The ‘Panzer Evolution’ design looks at the development of Germany’s main battle tank - the Panzerkampfwagen - during the time of the Third Reich 1933 - 1945.
Born during the static trench stalemate of the First World War, the tank was to go on to play a crucial role in the way in which any future conflict was to be waged. With speed, mobility and manoeuvrability at its very core, the tank become an ever present feature of the battlefields of the Second World War.
The Panzerkampfwagen had some very humble and clandestine beginnings in the form of the Mk I Light Tank in 1933-34. With a two-man crew, armed with twin machine-guns and weighing 5-6 tonnes it was originally designated as an industrial tractor to hoodwink the Allies about its true purpose. The PzKpfw I, saw active service in the Spanish Civil War and during the invasion of Poland, France and the Low Countries before slowly being phased out.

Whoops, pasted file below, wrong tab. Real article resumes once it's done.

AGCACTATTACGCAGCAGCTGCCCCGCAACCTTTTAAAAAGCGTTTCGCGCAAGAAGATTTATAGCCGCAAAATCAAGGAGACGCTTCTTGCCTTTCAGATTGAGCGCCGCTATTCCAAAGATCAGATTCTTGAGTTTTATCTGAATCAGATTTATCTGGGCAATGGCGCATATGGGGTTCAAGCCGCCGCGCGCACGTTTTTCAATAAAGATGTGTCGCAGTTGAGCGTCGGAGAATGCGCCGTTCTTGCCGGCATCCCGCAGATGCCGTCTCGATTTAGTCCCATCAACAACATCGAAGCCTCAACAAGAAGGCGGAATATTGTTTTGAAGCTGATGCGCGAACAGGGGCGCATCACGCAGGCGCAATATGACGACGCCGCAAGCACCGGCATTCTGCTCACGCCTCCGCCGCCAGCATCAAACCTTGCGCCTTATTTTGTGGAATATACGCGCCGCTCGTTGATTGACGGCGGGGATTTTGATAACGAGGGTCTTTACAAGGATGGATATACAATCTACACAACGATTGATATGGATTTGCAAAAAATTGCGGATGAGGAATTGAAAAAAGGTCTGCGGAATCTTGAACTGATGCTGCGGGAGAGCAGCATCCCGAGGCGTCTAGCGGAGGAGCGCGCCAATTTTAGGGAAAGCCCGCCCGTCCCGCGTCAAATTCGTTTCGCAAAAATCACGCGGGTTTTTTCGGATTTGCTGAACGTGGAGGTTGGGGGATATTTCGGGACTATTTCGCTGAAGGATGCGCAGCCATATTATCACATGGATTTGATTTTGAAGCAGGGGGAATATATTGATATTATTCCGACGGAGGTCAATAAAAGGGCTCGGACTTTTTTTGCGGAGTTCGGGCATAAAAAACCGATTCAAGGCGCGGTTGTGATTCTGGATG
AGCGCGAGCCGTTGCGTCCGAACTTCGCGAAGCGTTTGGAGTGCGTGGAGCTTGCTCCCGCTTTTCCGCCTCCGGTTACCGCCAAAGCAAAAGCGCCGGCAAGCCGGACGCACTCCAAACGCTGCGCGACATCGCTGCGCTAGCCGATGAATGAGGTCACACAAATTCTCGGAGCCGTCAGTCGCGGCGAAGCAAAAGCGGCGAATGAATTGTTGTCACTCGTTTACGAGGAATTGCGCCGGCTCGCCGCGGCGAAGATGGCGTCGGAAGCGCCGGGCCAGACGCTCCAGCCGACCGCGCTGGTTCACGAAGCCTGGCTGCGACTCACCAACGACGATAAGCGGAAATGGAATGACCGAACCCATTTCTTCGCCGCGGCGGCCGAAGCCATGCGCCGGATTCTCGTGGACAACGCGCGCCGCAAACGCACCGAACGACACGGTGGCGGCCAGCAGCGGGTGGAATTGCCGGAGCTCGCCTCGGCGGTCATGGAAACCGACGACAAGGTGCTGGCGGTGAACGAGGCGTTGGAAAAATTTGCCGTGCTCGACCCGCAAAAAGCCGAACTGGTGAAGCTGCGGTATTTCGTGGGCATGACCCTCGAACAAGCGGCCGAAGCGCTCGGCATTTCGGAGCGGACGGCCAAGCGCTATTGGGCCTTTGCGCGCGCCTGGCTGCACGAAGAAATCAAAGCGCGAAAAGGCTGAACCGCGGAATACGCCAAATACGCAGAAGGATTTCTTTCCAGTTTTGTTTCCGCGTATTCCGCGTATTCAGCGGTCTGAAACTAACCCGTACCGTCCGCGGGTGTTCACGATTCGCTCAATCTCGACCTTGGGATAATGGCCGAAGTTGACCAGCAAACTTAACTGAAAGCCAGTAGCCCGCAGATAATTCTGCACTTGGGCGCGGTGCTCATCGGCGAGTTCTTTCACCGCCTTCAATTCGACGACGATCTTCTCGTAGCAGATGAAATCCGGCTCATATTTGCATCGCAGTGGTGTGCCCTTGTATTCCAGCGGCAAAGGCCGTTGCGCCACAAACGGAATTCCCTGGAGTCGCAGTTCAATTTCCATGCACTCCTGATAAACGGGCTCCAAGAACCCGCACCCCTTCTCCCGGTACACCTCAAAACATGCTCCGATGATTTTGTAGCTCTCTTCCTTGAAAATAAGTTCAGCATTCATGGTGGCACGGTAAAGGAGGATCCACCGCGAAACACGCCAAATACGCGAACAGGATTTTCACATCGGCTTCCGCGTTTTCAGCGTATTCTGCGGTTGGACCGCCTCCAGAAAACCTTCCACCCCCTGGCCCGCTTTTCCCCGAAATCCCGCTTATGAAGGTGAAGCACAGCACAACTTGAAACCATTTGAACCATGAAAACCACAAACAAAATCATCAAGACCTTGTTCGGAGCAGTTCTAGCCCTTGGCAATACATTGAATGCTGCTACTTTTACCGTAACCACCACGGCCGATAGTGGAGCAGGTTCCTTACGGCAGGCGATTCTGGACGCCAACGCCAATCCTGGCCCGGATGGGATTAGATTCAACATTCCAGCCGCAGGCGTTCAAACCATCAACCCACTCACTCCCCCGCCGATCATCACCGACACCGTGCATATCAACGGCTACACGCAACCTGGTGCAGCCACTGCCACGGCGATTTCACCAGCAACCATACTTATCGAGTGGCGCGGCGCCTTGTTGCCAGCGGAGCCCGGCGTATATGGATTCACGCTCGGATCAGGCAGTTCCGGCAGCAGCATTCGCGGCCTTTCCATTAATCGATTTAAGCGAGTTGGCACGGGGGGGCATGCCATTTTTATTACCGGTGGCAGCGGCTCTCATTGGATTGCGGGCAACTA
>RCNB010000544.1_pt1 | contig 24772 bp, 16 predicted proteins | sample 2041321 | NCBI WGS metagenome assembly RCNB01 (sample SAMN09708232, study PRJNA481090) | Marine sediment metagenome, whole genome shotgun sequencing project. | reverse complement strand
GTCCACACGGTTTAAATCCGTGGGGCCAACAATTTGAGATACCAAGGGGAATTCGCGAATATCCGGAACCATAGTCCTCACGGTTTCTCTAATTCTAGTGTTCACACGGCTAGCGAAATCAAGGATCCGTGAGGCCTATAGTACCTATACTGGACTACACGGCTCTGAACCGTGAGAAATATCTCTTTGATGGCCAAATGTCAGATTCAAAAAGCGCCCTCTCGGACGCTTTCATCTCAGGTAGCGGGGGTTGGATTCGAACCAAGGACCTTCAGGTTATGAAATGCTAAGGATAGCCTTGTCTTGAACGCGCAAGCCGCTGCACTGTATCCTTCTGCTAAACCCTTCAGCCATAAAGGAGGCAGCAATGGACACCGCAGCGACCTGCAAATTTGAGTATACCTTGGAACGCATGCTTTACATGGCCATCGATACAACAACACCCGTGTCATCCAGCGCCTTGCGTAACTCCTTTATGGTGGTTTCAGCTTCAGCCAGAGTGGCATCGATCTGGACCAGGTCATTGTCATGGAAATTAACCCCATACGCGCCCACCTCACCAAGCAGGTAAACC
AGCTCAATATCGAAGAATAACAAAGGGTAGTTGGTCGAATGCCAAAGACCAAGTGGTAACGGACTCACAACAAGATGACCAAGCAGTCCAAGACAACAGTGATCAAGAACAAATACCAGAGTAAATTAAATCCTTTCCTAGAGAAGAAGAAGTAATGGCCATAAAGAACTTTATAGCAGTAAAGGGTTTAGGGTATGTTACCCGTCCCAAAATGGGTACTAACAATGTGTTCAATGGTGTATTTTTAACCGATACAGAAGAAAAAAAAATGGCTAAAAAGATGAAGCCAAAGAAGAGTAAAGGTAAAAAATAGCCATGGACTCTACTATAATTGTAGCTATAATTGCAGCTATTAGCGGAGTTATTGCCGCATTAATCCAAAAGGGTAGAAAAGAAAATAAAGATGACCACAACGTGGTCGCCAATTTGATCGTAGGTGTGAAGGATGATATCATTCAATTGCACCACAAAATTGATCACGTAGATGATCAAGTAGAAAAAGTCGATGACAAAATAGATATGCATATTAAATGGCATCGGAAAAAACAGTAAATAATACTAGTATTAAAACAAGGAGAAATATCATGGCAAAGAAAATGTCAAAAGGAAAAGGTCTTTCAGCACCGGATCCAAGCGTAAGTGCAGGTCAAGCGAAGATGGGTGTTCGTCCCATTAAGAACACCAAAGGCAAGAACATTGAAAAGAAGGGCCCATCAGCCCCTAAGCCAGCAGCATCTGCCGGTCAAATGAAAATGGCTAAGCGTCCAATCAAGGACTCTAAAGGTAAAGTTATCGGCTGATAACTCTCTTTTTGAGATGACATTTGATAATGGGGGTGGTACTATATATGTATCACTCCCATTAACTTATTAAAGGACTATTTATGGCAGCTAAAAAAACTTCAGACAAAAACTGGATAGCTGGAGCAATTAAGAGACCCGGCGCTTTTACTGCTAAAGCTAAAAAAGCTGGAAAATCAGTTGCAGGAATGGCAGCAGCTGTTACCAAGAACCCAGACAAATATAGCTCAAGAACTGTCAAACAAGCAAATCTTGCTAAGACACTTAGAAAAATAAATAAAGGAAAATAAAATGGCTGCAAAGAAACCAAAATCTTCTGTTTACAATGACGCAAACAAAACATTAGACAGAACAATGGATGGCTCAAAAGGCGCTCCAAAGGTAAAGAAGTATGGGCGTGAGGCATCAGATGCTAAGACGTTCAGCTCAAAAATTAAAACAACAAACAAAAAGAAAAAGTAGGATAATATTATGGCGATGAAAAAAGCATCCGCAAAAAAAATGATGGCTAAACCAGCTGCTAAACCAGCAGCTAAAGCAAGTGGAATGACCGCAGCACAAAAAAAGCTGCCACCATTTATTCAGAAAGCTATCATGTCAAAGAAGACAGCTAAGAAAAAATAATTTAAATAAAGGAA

As the Third Reich geared up for war, its armament programme accelerated, the war progressed and technologies rapidly developed, so too did the size, scale and weaponry of the Panzerkampfwagen with the introduction of the Mk II Light, Mk III Medium and also Mk IV Medium Battle Tank, which was to go on to form the very core of Germany’s armoured backbone.
The Panzerkamfwagens took their final gigantic form in the shapes of the Panther (Mk V), Tiger (Mk VI) and King-Tiger (Mk VII) as they became known. These colossal tanks weighed anywhere from 45 to 70 tonnes, were heavily armoured (with up to 150 mm armour on the front hull in the case of the King-Tiger) and packed an incredible punch with their 75mm and 88mm guns. Although limited in their numbers by contrast to the Panzer Mk IV, the heavy Panzerkampfwagens were a potent and fierce combination. It took a lot to put these monstrous armoured vehicles out of action, and was later estimated that it took on average four Sherman tanks to knock out just one Tiger Tank. It is therefore understandable how this weapon was feared by any soldier who came face-to-face against it on the battlefield during the Second World War.